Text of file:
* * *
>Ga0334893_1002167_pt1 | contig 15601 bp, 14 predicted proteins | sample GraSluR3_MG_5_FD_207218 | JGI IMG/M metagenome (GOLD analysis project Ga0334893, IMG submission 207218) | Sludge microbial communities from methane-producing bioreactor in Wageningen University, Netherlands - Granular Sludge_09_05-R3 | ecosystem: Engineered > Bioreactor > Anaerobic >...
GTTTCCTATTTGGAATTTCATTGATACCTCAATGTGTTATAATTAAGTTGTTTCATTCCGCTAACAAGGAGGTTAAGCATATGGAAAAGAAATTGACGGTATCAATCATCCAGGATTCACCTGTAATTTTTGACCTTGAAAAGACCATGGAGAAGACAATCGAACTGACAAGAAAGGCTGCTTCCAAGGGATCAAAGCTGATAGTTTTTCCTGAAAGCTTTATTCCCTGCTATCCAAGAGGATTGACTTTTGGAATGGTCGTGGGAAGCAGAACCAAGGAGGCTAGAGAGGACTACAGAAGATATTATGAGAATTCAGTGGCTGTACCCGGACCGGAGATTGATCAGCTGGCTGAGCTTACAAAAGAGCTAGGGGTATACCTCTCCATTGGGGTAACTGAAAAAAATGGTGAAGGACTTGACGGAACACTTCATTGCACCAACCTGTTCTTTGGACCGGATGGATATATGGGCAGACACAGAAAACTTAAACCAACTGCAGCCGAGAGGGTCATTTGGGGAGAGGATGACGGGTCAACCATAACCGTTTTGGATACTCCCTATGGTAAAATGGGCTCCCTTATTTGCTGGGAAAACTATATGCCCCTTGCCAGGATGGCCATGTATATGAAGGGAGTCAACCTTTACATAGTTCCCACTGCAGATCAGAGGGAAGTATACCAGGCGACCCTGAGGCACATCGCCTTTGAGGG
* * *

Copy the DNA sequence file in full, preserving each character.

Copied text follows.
>Ga0334893_1002167_pt1 | contig 15601 bp, 14 predicted proteins | sample GraSluR3_MG_5_FD_207218 | JGI IMG/M metagenome (GOLD analysis project Ga0334893, IMG submission 207218) | Sludge microbial communities from methane-producing bioreactor in Wageningen University, Netherlands - Granular Sludge_09_05-R3 | ecosystem: Engineered > Bioreactor > Anaerobic >...
GTTTCCTATTTGGAATTTCATTGATACCTCAATGTGTTATAATTAAGTTGTTTCATTCCGCTAACAAGGAGGTTAAGCATATGGAAAAGAAATTGACGGTATCAATCATCCAGGATTCACCTGTAATTTTTGACCTTGAAAAGACCATGGAGAAGACAATCGAACTGACAAGAAAGGCTGCTTCCAAGGGATCAAAGCTGATAGTTTTTCCTGAAAGCTTTATTCCCTGCTATCCAAGAGGATTGACTTTTGGAATGGTCGTGGGAAGCAGAACCAAGGAGGCTAGAGAGGACTACAGAAGATATTATGAGAATTCAGTGGCTGTACCCGGACCGGAGATTGATCAGCTGGCTGAGCTTACAAAAGAGCTAGGGGTATACCTCTCCATTGGGGTAACTGAAAAAAATGGTGAAGGACTTGACGGAACACTTCATTGCACCAACCTGTTCTTTGGACCGGATGGATATATGGGCAGACACAGAAAACTTAAACCAACTGCAGCCGAGAGGGTCATTTGGGGAGAGGATGACGGGTCAACCATAACCGTTTTGGATACTCCCTATGGTAAAATGGGCTCCCTTATTTGCTGGGAAAACTATATGCCCCTTGCCAGGATGGCCATGTATATGAAGGGAGTCAACCTTTACATAGTTCCCACTGCAGATCAGAGGGAAGTATACCAGGCGACCCTGAGGCACATCGCCTTTGAGGG